At under 300 pages and due to the pace of the book, coupled with the writer's ability to draw you into the world he has created, Hater is a quick read indeed. I appreciate that this may sound like the book isn't satisfying; far from it. Unlike many horror tales, Hater will make you think. Central themes of mistrust and paranoia married up with the normality of the central characters who find themselves thrust into an extraordinary situation, renders the book unique and more than worthy of a few hours of your time. The role of the media features heavily in Hater and for me, was particularly striking given relatively recent events such as the riots in England.

Moody has been criticised for the conclusion to this particular book. As it stands at the moment, I am of the opinion that such criticism is unwarranted, given that the book is not intended to be read as a single title but as part of the Hater trilogy, the second being Dog Blood, which I fully intend to delve into as soon as I possibly can. Additionally, it is worthy of note that this is NOT a zombie novel. Those viewing the front cover and perhaps even reading the synopsis and hoping for some kind of 28 Days Later type "infection" may be left disappointed. On that subject, the author is not shy about referencing works that may be a more direct source of inspiration for Hater, such as Invasion of the Body Snatchers and Dawn of the Dead.

As a horror fan, I'm not shy of a bit of blood and gore. However, there were scenes within Hater that left me squirming; and perhaps more importantly, when I had finished the last page, I felt quite unsettled by the progress of the story. This is far from being a negative point and only further spurs me on to read the next book in the series.

I've already stated that I'm a fan of the author and his work. If you aren't convinced by my review, then I offer you the following: the movie rights to Hater have been snapped up by Oscar nominated director Guillermo del Toro (Pan's Labyrinth, Blade II, Hellboy) who is quoted on the back cover of Hater saying:
"A head-spinning thrill ride, a cautionary tale about the most salient emotion of the 21st century."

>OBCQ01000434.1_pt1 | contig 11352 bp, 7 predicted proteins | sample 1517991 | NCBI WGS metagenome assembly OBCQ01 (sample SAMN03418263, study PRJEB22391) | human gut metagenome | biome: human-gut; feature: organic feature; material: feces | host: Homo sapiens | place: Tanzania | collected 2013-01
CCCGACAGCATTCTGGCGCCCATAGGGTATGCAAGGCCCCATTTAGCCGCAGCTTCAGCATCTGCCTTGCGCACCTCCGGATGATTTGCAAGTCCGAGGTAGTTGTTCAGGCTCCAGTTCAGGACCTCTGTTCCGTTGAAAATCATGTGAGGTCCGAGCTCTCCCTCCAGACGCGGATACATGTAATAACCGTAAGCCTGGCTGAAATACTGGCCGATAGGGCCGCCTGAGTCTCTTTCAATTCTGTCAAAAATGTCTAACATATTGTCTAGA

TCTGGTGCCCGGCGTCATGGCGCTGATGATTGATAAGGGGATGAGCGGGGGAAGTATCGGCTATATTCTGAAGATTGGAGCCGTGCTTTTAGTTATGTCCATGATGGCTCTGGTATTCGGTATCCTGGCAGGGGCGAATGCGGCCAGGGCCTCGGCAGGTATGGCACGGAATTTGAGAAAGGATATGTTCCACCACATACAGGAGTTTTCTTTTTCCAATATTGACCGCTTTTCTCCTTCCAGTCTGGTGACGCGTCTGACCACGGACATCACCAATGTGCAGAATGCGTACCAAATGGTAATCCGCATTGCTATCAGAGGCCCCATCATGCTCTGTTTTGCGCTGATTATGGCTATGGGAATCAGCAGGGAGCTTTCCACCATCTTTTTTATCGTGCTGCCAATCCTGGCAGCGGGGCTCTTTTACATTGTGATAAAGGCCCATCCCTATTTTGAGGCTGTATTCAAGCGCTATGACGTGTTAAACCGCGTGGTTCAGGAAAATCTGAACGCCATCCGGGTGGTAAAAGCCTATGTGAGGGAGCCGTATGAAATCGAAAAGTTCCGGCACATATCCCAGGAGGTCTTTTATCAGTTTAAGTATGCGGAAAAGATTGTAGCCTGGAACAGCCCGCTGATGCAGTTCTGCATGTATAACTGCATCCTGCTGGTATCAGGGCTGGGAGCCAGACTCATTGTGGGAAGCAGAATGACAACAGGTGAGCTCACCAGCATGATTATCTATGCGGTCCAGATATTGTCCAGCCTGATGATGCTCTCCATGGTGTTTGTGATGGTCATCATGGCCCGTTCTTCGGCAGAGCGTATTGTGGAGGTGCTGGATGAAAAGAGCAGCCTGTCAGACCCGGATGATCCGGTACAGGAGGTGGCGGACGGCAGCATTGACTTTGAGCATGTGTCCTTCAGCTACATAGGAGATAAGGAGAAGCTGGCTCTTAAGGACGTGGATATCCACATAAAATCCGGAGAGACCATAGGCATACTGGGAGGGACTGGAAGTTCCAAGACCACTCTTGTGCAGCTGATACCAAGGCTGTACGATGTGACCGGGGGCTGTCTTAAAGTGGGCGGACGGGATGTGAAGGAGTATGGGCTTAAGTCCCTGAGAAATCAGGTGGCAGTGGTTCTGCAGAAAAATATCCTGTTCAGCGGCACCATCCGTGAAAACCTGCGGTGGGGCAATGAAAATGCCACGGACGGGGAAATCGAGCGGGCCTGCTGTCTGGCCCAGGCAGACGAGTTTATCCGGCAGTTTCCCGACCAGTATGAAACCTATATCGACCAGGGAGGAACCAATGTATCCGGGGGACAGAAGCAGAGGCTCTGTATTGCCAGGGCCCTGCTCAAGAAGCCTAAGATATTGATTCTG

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on 3 June 2012
Here is a story that doesn't mess about, is straight to the point and does what it does very well. A lot of people seem to either love it or hate it, and that's fair enough, we're all different. But the reasons for dislike are perhaps typical from those who simply want to hate (ironic, really, considering the subject matter) on a particular book/film etc.

First they say, it's badly written. I didn't find this at all. I found the descriptions rounded, the dialogue natural and the action well handled. Of course it's not Shakespeare, but then very little is. If you're only reading something for the prose, then you might as well throw out all your Lovecraft, P K Dick, S King, J Herbert and the rest, and go move into 'literary towers' because I didn't find any differences between this and the prose of those others (other than individual stylings). By which I mean it was good.

Second, accusations of boringness. What? It's a short book to start with, and crams so much action and events in, I can't see how anyone could find it boring. Yes, the initial build up is slow, but it's necessary for the story and the character building. I liked the descriptions of mundane home life, with the occasional flashes of violence, it made me feel for the characters more.